7. peterparker says


    You’ve missed the point entirely, and, in doing so, have shown us all that you are a bit of an idiot. Poor thing.


  8. anon (gmail.com) says

    Huckabee: I demand equal space for a Dan White memorial. Dan was a family man first and foremost!

    Feinstein: I demand equal space for a heroic mural of me taking over city government.

  9. Nick Romero says

    Thank you to everyone for your well wishes. I am touched that so many of you like the mural and what it stands for. I have always felt that a certain void exists in our community between those who lived during Harvey’s time and fought for our rights and those of us who are too young too remember. The blight of AIDS on our community deprived us all of an important link between the past and present and I sincerely hope small gestures such as mine can increase awareness to those in the gay community who may not know exactly why they have the freedoms they do today.

    I’d like to think that if Harvey could see the mural he would be proud that some of us who didn’t know him or the activists of his days will remember the hard work and sacrifices they made.

  10. unimpressed says

    Geez, Nick. What overpriced PR hack did you pay to come up with that bit of self-congratulatory drivel? The mural is nothing but petty opportunism masquerading as social history.

    @ peterparker: Calling ME an idiot when YOU are the one who has missed the point? Poor thing. You’ve been begging for crumbs from the table for so long that you can’t see when they’re feeding you bullshit.

    Sorry, but you don’t get a free pass because the advertising you put in your window is of a gay icon. If Nick were truly concerned with making some sort of contribution, he would have made the tribute separate from his retail operation. Wake up.

  11. ShawnSF says

    In May 2008 at San Francisco City Hall there will finally be a bust erected :) in honor of Harvey Milk. It would have been his 78th Birthday.

  12. Michael Bedwell says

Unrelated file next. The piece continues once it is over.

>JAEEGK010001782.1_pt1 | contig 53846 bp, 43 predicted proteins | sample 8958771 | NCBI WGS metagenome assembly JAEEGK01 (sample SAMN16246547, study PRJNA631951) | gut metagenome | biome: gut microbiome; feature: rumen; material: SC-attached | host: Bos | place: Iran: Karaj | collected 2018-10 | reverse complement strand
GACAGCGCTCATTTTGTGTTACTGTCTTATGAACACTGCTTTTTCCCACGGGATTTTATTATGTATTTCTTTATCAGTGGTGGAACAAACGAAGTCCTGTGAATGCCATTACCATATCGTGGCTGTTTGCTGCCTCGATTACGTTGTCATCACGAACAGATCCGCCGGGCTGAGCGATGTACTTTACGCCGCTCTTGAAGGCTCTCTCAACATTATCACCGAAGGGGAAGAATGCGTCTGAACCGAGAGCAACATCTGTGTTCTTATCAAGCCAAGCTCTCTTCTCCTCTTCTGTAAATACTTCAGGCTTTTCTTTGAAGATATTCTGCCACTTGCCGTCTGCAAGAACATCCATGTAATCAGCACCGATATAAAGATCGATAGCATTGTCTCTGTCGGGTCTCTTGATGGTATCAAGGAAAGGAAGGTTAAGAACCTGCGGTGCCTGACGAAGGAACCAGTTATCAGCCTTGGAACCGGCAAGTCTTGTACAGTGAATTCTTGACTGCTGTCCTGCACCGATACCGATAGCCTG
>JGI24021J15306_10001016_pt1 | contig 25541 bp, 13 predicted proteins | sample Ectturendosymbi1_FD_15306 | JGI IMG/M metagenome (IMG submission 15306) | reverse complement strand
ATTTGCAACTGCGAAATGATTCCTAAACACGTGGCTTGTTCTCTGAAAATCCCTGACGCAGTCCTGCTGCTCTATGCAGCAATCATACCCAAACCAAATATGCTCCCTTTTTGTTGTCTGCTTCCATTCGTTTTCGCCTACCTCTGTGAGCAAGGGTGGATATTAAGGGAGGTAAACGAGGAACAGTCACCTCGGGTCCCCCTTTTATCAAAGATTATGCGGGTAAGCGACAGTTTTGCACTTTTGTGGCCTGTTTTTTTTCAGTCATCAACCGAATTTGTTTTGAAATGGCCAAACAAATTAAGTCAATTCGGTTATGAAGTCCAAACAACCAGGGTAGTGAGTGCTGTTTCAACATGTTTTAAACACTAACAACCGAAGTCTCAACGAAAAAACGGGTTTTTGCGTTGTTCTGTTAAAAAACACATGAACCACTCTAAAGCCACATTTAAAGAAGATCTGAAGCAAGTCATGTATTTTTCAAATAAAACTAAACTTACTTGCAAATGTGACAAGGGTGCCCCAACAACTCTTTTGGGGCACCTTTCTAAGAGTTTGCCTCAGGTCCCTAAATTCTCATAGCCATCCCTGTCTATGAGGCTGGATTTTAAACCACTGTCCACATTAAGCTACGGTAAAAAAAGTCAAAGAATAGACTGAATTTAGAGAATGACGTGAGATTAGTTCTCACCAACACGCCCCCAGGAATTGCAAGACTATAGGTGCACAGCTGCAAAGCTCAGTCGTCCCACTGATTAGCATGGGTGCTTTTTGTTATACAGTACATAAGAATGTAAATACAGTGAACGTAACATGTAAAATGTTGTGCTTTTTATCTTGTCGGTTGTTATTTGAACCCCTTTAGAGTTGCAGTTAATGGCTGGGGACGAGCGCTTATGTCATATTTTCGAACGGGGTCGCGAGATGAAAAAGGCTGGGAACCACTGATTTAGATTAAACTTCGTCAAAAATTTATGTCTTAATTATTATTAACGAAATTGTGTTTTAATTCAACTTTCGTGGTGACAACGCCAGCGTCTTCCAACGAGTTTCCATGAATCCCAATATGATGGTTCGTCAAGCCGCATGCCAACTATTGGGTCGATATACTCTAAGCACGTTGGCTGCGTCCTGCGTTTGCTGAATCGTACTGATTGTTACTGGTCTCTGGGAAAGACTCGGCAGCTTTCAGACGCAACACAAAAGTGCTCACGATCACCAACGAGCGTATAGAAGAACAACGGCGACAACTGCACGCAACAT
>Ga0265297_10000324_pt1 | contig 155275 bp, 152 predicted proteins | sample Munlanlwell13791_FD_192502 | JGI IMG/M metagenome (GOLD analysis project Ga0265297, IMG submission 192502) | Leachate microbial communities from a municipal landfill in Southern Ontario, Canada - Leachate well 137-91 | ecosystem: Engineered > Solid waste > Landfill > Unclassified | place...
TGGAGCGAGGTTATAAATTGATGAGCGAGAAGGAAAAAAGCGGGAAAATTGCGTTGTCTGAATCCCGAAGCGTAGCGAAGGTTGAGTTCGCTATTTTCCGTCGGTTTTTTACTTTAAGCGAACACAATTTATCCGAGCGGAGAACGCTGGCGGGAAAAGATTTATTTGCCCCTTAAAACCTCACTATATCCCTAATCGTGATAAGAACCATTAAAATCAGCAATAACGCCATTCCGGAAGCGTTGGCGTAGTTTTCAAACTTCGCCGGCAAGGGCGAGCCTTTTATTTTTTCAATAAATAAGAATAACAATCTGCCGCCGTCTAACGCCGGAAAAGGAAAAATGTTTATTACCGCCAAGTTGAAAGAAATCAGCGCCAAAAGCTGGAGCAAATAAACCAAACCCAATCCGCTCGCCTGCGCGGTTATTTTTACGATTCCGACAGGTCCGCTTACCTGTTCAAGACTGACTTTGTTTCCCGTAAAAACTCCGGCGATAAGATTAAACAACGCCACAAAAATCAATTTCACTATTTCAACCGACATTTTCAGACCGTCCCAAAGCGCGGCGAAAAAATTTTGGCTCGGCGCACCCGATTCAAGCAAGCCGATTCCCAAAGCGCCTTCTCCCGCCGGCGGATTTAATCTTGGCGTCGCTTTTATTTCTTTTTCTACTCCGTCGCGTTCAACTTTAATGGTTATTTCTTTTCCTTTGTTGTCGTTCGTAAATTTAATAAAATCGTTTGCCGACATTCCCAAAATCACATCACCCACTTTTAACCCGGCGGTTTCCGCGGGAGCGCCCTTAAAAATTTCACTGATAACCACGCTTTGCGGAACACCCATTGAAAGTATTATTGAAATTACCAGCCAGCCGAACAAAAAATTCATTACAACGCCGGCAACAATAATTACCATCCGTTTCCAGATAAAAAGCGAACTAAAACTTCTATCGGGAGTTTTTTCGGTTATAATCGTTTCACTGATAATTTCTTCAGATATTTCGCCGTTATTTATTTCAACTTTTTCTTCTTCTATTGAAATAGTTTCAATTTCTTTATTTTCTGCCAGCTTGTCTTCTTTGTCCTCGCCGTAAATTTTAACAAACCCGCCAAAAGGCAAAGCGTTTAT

To clarify some of the facts misintrepreted in this story: while the building at 575 Castro Street has been designated an historic building by The City, being privately owned it is subject to the same ebb and flow as any other commercial building. The previous tenant of several years operated a bath/beauty products business and, with all due respect, doesn’t deserve being bashed by the present tenant for some kind of alleged disrespect for the space.

    The new mural is lovely but why was no mention made of the fact that there was/is already a mural in honor of Milk on the exterior of the building’s second story where he and Scott Smith lived? For those who have not seen it, I’ve included a link below to a picture in addition to one of a picture of the historical plaque in the sidewalk in front of the storefront, as well as memorials discussed below. [Several of the photos come from the wonderful Uncle Donald’s Castro Street site http://www.thecastro.net/milk/milk+20.html

    At the same time, I do think that, relatively speaking, Milk has been short-changed by The City and neighborhood groups. The second-story mural and plaque are easy to miss. The MUNI station named for him has a totally generic look and the addition of some far-too-small-for-the-space pictures of him by Nicoletta [transferred to ceramic] look cheaply installed [through no fault of the photographer].